Despite its proximity to Split, Brac is less touristed than the glittering islands of Hvar and Korcula further south. No celebrities or tycoons glide their yachts into Brac harbors nor do politicians stroll village steets. For that reason, it provides an excellent window into authentic island life, particularly in the interior.
Don't miss the olive oil in Brac! The olives are of a rare variety called buhavica and there's over a half-million trees. Olive cultivation dates back to the Venetian years. Back in 1655 the Venetian senate insisted that the island be carpeted with olive trees and imposed fines upon anyone with the temerity to damage the trees.
The highest peak on Brac Island is Vidova Gora at 778m which is the highest peak on the Adriatic islands. The interior of Brac is mostly small valleys and fields while on higher ground, north of Vidova Gora you'll find an endemic species of pine. Along the coast the woods are mainly Aleppo pine.
Brac is most famous for its beautiful white building stone which has been exploited since ancient Rome. Diocletian's Palace in Split was built from Brac stone and it is still used in the construction of buildings as far afield as Europe and north America.
Travel insurance brings peace of mind.
Find out more
Supetar is the main entry point to Brac island, its capital and largest town. There are a few elaborate beach resorts, an 18th-century parish church and a cemetery crammed with sculpture. See more about visiting Supetar.
Bol is a small village that hosts a big, beautiful beach. Zlatni Rat or Golden Beach is one of Croatia's best beaches. It's a beach that changes from shallow and shady to sunny and deep, depending on the time of day and the wind. More about visiting Bol and Zlatni Rat.
This tiny village of only 400 people is ideal for a quiet holiday in a seaside village. Take holidays or while away the day at a nearby beach. More about visiting Splitska.
On either side of Milna's stunning harbour stretch pebble and sand beaches. Pathways connect the town center with farms and vineyards in the interior. More about visiting Milna.
Pucisca is famous for its gleaming white stone that is still carved at its renowned stonemason school. Visiting the school is a delightful introduction to the fine art of stone carving. Notice the handsome Renaissance buildings lining the harbour, one of which has been transformed into a fine hotel. More about visiting Pucisca.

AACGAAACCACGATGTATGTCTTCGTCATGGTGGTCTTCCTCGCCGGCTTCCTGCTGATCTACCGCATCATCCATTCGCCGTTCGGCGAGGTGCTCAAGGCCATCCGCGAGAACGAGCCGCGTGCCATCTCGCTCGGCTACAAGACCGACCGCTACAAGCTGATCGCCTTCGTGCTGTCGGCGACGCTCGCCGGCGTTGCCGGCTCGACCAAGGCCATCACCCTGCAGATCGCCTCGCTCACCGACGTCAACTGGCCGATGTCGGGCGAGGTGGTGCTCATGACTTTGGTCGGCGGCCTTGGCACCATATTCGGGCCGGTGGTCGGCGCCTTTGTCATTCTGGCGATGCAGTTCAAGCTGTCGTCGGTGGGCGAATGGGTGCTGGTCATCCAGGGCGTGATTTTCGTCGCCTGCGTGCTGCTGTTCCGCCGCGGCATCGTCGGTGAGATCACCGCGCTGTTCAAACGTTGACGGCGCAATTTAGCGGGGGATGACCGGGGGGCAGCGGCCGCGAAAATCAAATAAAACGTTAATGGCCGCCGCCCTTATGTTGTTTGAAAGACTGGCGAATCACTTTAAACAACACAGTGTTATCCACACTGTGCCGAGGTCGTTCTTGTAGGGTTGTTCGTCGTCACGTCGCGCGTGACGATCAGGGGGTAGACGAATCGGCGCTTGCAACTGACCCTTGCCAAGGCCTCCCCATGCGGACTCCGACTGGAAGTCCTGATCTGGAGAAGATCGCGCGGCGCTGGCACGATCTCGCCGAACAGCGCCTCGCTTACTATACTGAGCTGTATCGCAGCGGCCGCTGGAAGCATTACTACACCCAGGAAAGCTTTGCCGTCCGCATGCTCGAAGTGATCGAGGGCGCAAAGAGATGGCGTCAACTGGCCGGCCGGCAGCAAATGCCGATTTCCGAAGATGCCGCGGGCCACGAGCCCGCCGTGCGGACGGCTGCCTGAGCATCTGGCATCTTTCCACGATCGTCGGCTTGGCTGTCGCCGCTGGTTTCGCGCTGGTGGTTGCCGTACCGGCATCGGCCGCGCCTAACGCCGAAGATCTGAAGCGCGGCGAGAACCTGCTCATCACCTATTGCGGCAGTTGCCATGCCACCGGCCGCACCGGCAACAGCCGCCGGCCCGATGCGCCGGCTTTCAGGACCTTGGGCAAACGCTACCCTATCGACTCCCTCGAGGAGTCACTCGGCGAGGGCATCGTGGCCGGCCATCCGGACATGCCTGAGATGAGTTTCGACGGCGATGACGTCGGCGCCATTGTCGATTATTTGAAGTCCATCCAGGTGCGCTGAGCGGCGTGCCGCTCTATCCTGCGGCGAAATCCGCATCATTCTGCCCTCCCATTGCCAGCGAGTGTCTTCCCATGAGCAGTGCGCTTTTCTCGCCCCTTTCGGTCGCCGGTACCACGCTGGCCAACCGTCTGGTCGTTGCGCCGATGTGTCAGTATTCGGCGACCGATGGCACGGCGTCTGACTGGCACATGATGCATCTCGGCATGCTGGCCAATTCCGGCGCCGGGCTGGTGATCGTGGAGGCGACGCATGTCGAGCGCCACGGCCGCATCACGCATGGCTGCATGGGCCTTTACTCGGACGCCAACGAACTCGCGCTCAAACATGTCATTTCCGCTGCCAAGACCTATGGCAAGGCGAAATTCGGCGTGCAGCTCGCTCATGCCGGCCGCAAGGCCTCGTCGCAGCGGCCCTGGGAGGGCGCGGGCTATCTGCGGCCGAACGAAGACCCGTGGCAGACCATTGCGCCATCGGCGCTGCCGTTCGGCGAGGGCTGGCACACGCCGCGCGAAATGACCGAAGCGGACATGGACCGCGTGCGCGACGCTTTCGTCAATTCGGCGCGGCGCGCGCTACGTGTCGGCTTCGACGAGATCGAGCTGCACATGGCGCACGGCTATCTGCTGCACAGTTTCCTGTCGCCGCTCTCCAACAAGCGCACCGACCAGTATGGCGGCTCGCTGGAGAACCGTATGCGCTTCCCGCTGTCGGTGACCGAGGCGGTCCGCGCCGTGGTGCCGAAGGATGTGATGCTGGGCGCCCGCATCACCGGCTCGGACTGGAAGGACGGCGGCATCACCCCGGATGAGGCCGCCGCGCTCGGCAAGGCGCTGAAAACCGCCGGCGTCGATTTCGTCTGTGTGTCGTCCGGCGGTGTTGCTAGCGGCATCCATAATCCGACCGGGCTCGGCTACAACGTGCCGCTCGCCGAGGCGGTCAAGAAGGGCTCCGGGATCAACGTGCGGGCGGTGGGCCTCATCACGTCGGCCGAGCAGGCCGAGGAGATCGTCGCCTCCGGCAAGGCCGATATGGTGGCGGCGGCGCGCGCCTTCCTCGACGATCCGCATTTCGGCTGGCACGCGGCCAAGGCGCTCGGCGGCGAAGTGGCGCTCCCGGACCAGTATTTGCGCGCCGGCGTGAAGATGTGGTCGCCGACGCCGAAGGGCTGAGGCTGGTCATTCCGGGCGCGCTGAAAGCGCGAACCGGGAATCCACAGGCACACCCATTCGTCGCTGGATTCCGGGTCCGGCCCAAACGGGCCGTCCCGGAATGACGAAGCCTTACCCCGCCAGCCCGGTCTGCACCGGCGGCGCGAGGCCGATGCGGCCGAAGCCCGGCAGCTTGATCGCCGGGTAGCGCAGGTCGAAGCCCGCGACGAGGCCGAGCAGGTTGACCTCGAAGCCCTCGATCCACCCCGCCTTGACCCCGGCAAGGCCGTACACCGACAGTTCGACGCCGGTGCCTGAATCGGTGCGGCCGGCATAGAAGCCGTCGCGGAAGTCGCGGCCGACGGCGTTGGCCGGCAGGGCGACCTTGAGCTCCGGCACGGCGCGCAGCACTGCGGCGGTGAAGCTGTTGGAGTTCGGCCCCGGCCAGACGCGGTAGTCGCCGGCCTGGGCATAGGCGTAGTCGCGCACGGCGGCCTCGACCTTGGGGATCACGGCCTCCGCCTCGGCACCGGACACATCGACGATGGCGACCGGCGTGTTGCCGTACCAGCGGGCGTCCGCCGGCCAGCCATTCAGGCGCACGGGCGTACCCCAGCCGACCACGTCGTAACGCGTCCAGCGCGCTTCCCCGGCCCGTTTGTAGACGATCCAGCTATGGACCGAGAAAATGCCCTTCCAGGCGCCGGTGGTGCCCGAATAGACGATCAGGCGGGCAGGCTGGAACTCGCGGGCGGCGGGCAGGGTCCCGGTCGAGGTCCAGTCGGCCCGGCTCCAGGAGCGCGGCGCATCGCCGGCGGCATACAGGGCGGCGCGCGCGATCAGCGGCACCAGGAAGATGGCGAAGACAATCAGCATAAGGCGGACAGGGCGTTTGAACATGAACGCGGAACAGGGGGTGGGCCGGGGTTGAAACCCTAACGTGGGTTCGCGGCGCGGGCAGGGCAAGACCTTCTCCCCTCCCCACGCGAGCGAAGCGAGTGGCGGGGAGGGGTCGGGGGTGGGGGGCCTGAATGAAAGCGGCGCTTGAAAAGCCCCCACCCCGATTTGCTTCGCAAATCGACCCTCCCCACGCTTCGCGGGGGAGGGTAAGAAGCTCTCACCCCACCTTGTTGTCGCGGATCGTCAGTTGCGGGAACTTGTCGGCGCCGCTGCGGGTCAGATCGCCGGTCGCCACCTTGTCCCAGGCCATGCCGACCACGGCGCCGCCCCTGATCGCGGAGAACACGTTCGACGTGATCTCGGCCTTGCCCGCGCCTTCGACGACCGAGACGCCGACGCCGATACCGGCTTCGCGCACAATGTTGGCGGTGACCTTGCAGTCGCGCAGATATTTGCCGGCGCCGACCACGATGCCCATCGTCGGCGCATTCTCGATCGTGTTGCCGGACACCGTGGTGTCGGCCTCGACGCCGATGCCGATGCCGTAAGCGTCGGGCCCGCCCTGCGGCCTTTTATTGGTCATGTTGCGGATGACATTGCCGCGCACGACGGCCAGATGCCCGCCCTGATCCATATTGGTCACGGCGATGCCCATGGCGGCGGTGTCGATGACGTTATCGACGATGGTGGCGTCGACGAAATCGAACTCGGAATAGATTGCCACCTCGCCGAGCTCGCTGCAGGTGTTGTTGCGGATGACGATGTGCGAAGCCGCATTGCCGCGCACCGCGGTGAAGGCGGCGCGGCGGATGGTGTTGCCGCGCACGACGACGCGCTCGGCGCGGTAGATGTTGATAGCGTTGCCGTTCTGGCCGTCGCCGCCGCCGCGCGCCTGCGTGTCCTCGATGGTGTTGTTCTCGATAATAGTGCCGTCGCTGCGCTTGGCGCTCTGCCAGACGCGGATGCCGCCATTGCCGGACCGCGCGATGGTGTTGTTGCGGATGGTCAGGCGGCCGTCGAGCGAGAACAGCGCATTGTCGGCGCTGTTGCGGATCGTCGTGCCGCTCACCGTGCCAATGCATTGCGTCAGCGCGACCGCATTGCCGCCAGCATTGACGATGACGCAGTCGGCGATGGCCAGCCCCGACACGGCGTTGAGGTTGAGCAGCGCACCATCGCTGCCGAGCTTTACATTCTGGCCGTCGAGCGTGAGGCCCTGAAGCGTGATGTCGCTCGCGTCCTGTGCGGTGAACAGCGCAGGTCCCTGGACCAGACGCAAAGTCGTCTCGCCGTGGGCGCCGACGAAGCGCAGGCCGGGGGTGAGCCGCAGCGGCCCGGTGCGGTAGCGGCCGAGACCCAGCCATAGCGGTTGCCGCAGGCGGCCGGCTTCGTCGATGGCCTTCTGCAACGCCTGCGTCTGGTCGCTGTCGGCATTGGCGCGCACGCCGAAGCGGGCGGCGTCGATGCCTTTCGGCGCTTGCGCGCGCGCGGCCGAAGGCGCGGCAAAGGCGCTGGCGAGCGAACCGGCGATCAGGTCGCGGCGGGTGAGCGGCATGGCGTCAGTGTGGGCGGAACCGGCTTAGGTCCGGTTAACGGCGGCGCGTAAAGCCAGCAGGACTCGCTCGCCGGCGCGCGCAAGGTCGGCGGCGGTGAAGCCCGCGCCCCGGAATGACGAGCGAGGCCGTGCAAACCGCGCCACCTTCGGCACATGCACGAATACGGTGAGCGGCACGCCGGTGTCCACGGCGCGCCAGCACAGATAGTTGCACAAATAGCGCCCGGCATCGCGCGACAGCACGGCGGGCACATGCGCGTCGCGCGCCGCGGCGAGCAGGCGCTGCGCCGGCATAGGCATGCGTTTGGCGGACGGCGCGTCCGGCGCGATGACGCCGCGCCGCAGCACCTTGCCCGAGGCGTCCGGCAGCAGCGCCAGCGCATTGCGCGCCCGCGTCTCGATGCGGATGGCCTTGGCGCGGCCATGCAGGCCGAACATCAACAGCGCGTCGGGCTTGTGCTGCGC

One nice way to discover the island is to take one of the walking tours offered by a local couple, Vic and Angela, at Footsteps in Croatia.
Without your own wheels it is only slightly inconvenient to get around Brac as there are regular bus services to all parts of the island. Note that all services begin or end in Supetar however. If your plan is to go from Milna to Bol for example, you'll have to go to Supetar first.
From May to October Croatia Airlines runs twice weekly flights from Zagreb to Brac airport. The airport has recently expanded and will, for the first time, receive international flights. In summer 2018 Eurowings will connect Brac with Germany; Adria Airways will connect Brac with Ljubljana; Skywork Airlines will connect Brac with Berne; TUIfly will connect Brac with Rotterdam; Luxair will run flights to Luxembourg.
By car ferry
Coming from Makarska by car, you can take one of the frequent Jadrolinija car ferry shuttles to Sumartin. Foot passengers are welcome but check the bus schedule carefully (see below) as you could wait a while in Sumartin for the next bus across the island. Most car rental companies have outlets in Makarska. See more.
By passenger ferry
The only year-round passenger ferries are:
In the summer there are regular catamarans from Split to Milna that go on to Hvar, Korcula, Mljet and Dubrovnik. See the Split-Milna-Hvar-Korcula-Mljet-Dubrovnik catamaran schedule.
Also in summer only is a daily passenger ferry from Dubrovnik that touches down in Korcula and Hvar before landing in Bol and then going on to Split. See the Dubrovnik-Korcula-Hvar-Bol-Split schedule.